Mahomes has been effective against teams that use blitzes to slow down his speed and force him into big plays. His ability to escape blitzers creates more space for the other weapons in Kansas City. That space allows the defense to play high safeties or double Hill and Kelce. It has allowed the Chiefs to limit big plays and limit the amount of turnovers. A defense’s greatest challenge is preventing Patrick Mahomes from making big plays.
Mahomes’ creative mind
The next time you’re watching a game, try to imagine what’s going through Mahomes’ head. He’s a true freshman at Texas Tech. He’s under intense pressure from the interior lineman and another speedy rusher. But he’s scrambling to buy an extra moment. Instead of a pass, he drives down the field and drops it to Kelce. Then, he makes a spectacular catch. And then, just as he has been doing this for years, the Sooners score a field goal. They play a style of football that’s completely different than Kansas City.
Mahomes uses his creative mind to solve problems. He mixes up his throwing motions and leaps in order to keep his receiver guessing. He also throws the ball with a varying asymmetry. Mahomes’ creative mind is a major asset and is evident in the way he pitches the football. Fortunately, it’s a skill that has been nurtured throughout his career.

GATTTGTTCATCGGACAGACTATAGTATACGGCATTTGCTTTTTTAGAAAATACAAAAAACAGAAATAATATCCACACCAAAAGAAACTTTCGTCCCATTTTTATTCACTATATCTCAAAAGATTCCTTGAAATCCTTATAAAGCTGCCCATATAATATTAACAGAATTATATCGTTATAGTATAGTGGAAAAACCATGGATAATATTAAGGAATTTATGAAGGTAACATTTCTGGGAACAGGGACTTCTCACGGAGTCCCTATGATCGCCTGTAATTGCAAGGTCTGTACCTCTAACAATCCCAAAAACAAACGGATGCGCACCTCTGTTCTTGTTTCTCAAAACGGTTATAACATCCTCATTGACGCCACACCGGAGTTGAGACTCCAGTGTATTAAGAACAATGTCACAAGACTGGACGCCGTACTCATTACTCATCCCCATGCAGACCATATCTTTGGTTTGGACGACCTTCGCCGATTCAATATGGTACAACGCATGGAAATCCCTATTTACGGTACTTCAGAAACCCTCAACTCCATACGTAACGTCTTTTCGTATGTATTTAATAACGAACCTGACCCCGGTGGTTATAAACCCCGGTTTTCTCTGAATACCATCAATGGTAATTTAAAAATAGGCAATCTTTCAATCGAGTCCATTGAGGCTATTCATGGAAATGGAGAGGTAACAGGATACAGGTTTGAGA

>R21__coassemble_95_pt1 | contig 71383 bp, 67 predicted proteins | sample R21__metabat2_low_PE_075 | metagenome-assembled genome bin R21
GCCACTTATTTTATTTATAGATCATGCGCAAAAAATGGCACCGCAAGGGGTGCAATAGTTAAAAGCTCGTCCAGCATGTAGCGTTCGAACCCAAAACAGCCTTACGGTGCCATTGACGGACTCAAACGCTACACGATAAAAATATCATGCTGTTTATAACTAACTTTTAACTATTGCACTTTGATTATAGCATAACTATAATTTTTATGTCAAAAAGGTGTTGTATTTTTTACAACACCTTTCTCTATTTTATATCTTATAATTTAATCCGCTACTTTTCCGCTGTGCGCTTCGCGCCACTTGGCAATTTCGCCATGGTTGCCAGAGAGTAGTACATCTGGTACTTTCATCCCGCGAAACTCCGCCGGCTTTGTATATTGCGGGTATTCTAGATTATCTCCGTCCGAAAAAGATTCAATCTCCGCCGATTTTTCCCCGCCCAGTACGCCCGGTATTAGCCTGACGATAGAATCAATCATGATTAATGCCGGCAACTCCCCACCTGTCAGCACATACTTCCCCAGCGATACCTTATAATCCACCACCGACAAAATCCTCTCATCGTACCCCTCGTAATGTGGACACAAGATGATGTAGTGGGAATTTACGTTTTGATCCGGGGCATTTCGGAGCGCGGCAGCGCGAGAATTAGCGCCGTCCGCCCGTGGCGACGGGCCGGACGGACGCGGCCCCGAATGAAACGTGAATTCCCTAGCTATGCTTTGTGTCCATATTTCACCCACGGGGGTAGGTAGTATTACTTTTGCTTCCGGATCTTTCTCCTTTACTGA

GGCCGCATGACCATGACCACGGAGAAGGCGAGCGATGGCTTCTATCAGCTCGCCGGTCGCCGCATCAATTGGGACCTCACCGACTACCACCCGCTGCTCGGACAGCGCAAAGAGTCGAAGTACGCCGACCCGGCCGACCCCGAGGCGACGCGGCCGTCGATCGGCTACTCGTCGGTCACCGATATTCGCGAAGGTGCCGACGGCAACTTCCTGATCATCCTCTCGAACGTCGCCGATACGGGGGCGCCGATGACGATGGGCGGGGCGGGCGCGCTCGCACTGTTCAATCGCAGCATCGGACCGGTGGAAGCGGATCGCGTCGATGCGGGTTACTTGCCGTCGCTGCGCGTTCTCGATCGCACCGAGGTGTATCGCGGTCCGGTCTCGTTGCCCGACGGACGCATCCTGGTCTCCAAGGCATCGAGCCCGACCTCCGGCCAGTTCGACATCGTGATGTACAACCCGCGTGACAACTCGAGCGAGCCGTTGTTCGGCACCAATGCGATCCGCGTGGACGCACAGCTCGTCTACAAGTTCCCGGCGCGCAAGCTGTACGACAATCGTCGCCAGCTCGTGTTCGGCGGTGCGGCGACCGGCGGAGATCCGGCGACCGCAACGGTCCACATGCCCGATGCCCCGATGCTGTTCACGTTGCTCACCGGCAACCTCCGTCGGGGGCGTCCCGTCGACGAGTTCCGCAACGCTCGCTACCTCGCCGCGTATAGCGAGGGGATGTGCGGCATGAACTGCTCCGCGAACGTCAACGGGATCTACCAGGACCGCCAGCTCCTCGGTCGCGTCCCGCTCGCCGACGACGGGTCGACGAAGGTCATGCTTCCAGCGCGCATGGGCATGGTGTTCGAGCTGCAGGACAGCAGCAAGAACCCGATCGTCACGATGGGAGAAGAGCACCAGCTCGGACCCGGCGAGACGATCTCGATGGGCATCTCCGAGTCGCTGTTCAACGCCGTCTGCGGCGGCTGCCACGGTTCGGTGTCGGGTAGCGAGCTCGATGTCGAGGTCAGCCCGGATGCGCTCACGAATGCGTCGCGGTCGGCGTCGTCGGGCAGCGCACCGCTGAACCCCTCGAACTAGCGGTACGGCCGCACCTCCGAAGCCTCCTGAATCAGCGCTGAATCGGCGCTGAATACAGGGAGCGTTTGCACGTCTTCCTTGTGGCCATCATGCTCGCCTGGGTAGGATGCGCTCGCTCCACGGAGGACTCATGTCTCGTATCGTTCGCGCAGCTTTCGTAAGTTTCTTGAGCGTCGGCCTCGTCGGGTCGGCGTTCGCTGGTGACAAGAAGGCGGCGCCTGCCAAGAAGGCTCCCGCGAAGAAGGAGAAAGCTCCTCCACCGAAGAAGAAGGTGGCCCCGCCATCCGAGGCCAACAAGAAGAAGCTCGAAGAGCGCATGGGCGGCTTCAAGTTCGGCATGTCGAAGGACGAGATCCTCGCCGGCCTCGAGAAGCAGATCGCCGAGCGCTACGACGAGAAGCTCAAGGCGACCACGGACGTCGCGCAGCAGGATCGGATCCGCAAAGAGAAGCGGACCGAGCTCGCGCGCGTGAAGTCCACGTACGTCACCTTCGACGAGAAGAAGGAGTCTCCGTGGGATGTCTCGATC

The quarterback also uses his imagination to run unique plays. In the past, Mahomes’ playbook was littered with “how the hell did he do that?” moments. But his ability to hike the ball has grown in leaps and bounds. It’s the combination of his arm talent and his imaginative mind that allows him to make those plays. The Chiefs’ quarterback is so creative and resourceful, his first OTAs were a perfect example of this.
His quarterback’s ‘Blue 80’
A quarterback who hikes the ball like Patrick Mahomes sounds like Helen Keller. He didn’t pronounce the ‘n’ in Helen correctly; he said ‘color’ instead. On first hearing, it sounds like Helen Keller, but it could be a case of Laurel versus Yanny in the NFL playoffs. Patrick Mahomes has been referred to as ‘Pat’ by media, but he actually uses the nickname “Patrick” at times.
While American football quarterbacks use “blue 80” as a code word when they hike the ball, it is not exclusive to the NFL. Quarterbacks typically yell out the same signal during their pre-snap rituals. For example, Tony Romo’s base cadence is “WHITE 80, SET HUT!” Another famous quarterback is Peyton Manning, who started wearing gloves on both his hands after neck surgeries left him with numb fingers.
The Chiefs’ offense has been sluggish throughout the season and was unable to capitalize on the opportunity to drive into the end zone against the Bengals. Patrick Mahomes was flustered by a two-high safety shell on a deep pass, but couldn’t get a pass away. When his supply line is cut off, he will slack off and make some questionable decisions.
His ability to make those plays
Hiking the football is a football terminology term. The center of the offense passes the ball through his legs. This type of pass is also known as a snap. A quarterback can also make a play on the hike by snapping the ball to his receiver. But what is a hike? This type of pass is not always successful. However, it can be an effective play if he knows how to make it.
About The Author
Gauthier Daniau is a freelance problem solver. He first discovered his knack for trouble-shooting when he was still in diapers - and hasn't looked back since. When he's not slaying zombies or internet ninjas, GAUTHIER enjoys working with animals of all shapes and sizes. He's also something of a social media expert and loves to get lost in numbers and figures.